A system is a set of interactive components within common boundaries performing a task in surroundings that none of the components can perform independently.

In thermodynamics, a system is classified as one of three types:

  1. Open, if both matter and energy can cross the boundaries of the system.
  2. Closed, if only energy can cross the boundaries.
  3. Isolated, if matter and energy cannot cross the boundaries.

The behaviour of a system depends as much on its inner workings as it does on conditions in its surroundings.[1] As conditions change, a system may reach a state whereby it can no longer function. Therefore, considering matter particles as systems raises two questions. First, what type of system are they? The second, assuming matter particles are affected by conditions in the surroundings, what are the limiting conditions that can causes them to breakdown and cease to function as matter particles?

At the level of individual subatomic particles, matter cannot be considered an open system, because according to Pauli’s exclusion principle in quantum mechanics, matter particles cannot occupy the same space simultaneously, and therefore they do not cross one another’s boundaries. As such, they cannot be considered open systems.

To determine which type they are, we need to investigate their relationship with energy. If energy crosses their boundaries, then in line with the above definitions of thermodynamics systems, they must be closed systems.

Considering matter’s interaction with light, we need dig no further in our investigation, as clearly matter particles emit and absorb photons, which are quantized form of energy. On the merit of this evidence alone, it appears that matter particles are closed systems, and to confirm this let us consider an object in space, as a collection of matter particles—e.g., our planet. As a system, we can define Earth’s boundaries as the outermost layer of the atmosphere. If we ignore the slight increase in its mass due to the fall of matter particles from space, then the planet constitutes a closed system in which the energy entering the system from the sun equals the energy dissipated into space. Of course, the greenhouse effect, which is hotly debated, is concerned with the entrapment of energy in the system, causing a net increase in the internal energy. The objective here is not to contribute to that debate but to emphasize the fact that matter represents a closed system, and as such, its interaction with the surroundings is limited to within a range of conditions beyond which its state begins to change.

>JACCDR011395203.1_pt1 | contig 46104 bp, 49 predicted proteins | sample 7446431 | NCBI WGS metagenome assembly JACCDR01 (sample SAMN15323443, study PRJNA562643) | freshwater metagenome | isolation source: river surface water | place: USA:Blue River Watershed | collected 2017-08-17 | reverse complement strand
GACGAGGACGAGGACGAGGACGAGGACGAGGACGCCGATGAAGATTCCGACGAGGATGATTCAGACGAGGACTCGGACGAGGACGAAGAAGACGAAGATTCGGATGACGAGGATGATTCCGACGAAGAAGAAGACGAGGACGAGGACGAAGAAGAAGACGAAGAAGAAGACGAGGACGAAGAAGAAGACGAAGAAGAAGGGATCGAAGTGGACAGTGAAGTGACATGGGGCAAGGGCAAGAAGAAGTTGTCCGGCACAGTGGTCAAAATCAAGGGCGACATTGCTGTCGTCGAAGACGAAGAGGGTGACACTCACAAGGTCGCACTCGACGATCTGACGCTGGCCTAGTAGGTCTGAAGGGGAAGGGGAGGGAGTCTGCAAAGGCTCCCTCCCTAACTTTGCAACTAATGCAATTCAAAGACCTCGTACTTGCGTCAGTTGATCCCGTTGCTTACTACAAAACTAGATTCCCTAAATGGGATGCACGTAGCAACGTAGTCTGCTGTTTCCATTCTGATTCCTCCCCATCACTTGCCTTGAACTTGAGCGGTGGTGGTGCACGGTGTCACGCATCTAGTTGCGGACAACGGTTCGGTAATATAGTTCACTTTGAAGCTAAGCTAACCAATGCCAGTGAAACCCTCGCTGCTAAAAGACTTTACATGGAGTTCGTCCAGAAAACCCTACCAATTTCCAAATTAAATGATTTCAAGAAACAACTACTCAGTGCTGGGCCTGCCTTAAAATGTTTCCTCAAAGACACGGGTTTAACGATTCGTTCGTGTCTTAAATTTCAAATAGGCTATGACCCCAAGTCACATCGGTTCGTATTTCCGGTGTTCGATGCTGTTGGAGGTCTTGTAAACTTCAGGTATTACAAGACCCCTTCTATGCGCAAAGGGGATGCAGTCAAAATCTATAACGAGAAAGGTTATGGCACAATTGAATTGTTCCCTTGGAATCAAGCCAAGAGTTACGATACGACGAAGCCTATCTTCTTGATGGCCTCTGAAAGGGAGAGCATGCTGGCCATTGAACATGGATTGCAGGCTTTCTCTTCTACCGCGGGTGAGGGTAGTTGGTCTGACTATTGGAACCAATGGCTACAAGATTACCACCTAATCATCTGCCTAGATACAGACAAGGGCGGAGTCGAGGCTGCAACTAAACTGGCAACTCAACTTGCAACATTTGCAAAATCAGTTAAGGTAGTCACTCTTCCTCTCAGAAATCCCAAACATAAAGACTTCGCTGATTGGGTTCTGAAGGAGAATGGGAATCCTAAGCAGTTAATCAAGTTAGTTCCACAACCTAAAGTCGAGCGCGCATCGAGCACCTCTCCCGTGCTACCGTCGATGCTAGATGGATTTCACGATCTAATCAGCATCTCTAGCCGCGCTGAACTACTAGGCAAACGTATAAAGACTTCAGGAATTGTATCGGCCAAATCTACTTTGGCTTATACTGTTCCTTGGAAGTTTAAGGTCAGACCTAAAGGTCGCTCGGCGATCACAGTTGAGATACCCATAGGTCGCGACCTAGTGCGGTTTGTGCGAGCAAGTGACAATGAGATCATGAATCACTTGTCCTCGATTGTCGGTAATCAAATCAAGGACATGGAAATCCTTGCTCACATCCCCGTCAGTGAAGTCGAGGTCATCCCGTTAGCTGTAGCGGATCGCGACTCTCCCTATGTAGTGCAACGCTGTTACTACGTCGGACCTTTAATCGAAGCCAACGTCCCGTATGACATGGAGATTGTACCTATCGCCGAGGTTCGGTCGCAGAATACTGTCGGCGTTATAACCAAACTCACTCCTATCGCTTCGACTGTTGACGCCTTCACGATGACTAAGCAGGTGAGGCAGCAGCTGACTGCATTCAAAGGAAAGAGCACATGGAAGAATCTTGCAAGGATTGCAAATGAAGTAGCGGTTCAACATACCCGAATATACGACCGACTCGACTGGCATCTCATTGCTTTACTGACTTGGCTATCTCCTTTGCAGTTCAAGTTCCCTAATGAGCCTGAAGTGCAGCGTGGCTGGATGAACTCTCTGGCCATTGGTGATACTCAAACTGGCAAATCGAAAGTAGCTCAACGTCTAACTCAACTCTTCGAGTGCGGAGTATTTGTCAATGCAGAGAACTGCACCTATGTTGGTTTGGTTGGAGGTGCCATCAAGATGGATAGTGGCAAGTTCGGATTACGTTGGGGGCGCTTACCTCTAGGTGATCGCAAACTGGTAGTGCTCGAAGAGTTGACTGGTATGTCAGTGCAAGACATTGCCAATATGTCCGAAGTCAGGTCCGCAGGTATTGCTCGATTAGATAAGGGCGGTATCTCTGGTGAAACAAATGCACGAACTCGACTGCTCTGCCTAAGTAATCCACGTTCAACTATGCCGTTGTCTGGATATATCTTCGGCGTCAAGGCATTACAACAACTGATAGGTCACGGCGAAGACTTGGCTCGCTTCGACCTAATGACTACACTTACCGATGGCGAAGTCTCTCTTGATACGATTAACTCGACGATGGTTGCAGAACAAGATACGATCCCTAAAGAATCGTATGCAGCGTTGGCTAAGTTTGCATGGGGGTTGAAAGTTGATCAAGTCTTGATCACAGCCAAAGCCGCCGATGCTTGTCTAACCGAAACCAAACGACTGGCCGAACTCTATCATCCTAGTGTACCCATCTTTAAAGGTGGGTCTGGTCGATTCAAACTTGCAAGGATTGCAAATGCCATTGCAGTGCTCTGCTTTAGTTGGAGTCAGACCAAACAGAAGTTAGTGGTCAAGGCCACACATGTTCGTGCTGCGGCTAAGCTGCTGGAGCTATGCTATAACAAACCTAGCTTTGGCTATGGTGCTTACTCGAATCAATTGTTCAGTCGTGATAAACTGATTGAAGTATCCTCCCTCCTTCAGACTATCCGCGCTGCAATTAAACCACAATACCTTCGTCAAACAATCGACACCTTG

It is important to note that unless there is equilibrium between energy input and output, the state of matter will continue to alter. At the classical level that change is reflected in phase change. However, at the quantum level, which is the level of subatomic particles, the change is reflected in the level of particle excitation, leading to instability and ultimate decay. Therefore, if energy input into molecular matter continues to exceed the energy output, change will continue to take place until all particles breakup into their elementary constituents because of increased excitation. Any further increase in energy input destabilizes the elementary particles causing them to decay to energy, as is evident from high energy particle-accelerator collisions.

However, if energy output from matter continues to exceed input, a stage will be reached at which matter is at its lowest possible energy level. At that level its interaction with the surroundings will be at absolute minimum, and no amount of work could extract the remaining energy, which is referred to as zero-point energy.[2]

Since the definition of matter as a closed system appears to apply to subatomic particles as well as molecular matter, we can generalize it to include matter in all its phases. We can now refine our earlier definition of a system to apply specifically to a closed system, thus:

A closed system is a set of interactive components within common boundaries performing a task in surroundings that none of them can perform independently. In the process, energy and work continually cross the system boundaries in opposite directions.

Based on this definition, a closed system is clearly characterized by fluctuating energy levels. Since energy and work continually cross the boundaries of a closed system, energy fluctuations in the system must be mirrored in the surroundings. The extent of energy fluctuation a system can cope with reflects the range of stable states within which it can function, so that the wider the range, the greater the adaptability of the system to changes.